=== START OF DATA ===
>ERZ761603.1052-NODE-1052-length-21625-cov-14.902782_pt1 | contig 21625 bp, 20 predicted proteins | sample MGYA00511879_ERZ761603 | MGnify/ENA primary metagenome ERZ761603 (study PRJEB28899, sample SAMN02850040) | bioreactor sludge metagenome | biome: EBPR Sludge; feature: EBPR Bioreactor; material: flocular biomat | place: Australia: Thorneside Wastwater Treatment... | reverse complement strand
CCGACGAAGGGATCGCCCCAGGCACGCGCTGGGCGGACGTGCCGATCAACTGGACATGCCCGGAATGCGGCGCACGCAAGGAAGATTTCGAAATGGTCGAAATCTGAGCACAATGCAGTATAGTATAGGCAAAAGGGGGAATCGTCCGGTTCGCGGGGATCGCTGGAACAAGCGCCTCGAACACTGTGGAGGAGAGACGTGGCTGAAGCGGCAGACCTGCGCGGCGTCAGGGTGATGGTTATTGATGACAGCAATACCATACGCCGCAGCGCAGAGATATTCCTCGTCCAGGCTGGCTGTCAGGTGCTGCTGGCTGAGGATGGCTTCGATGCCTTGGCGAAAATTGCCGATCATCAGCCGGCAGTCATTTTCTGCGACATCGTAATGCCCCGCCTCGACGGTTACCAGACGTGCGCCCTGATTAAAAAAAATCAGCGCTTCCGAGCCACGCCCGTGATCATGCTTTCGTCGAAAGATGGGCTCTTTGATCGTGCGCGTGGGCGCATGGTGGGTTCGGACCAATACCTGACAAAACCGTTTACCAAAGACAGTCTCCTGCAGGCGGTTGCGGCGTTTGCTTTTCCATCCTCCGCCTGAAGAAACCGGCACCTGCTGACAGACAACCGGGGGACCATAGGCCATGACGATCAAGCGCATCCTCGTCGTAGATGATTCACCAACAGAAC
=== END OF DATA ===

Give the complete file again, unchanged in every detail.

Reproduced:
>ERZ761603.1052-NODE-1052-length-21625-cov-14.902782_pt1 | contig 21625 bp, 20 predicted proteins | sample MGYA00511879_ERZ761603 | MGnify/ENA primary metagenome ERZ761603 (study PRJEB28899, sample SAMN02850040) | bioreactor sludge metagenome | biome: EBPR Sludge; feature: EBPR Bioreactor; material: flocular biomat | place: Australia: Thorneside Wastwater Treatment... | reverse complement strand
CCGACGAAGGGATCGCCCCAGGCACGCGCTGGGCGGACGTGCCGATCAACTGGACATGCCCGGAATGCGGCGCACGCAAGGAAGATTTCGAAATGGTCGAAATCTGAGCACAATGCAGTATAGTATAGGCAAAAGGGGGAATCGTCCGGTTCGCGGGGATCGCTGGAACAAGCGCCTCGAACACTGTGGAGGAGAGACGTGGCTGAAGCGGCAGACCTGCGCGGCGTCAGGGTGATGGTTATTGATGACAGCAATACCATACGCCGCAGCGCAGAGATATTCCTCGTCCAGGCTGGCTGTCAGGTGCTGCTGGCTGAGGATGGCTTCGATGCCTTGGCGAAAATTGCCGATCATCAGCCGGCAGTCATTTTCTGCGACATCGTAATGCCCCGCCTCGACGGTTACCAGACGTGCGCCCTGATTAAAAAAAATCAGCGCTTCCGAGCCACGCCCGTGATCATGCTTTCGTCGAAAGATGGGCTCTTTGATCGTGCGCGTGGGCGCATGGTGGGTTCGGACCAATACCTGACAAAACCGTTTACCAAAGACAGTCTCCTGCAGGCGGTTGCGGCGTTTGCTTTTCCATCCTCCGCCTGAAGAAACCGGCACCTGCTGACAGACAACCGGGGGACCATAGGCCATGACGATCAAGCGCATCCTCGTCGTAGATGATTCACCAACAGAAC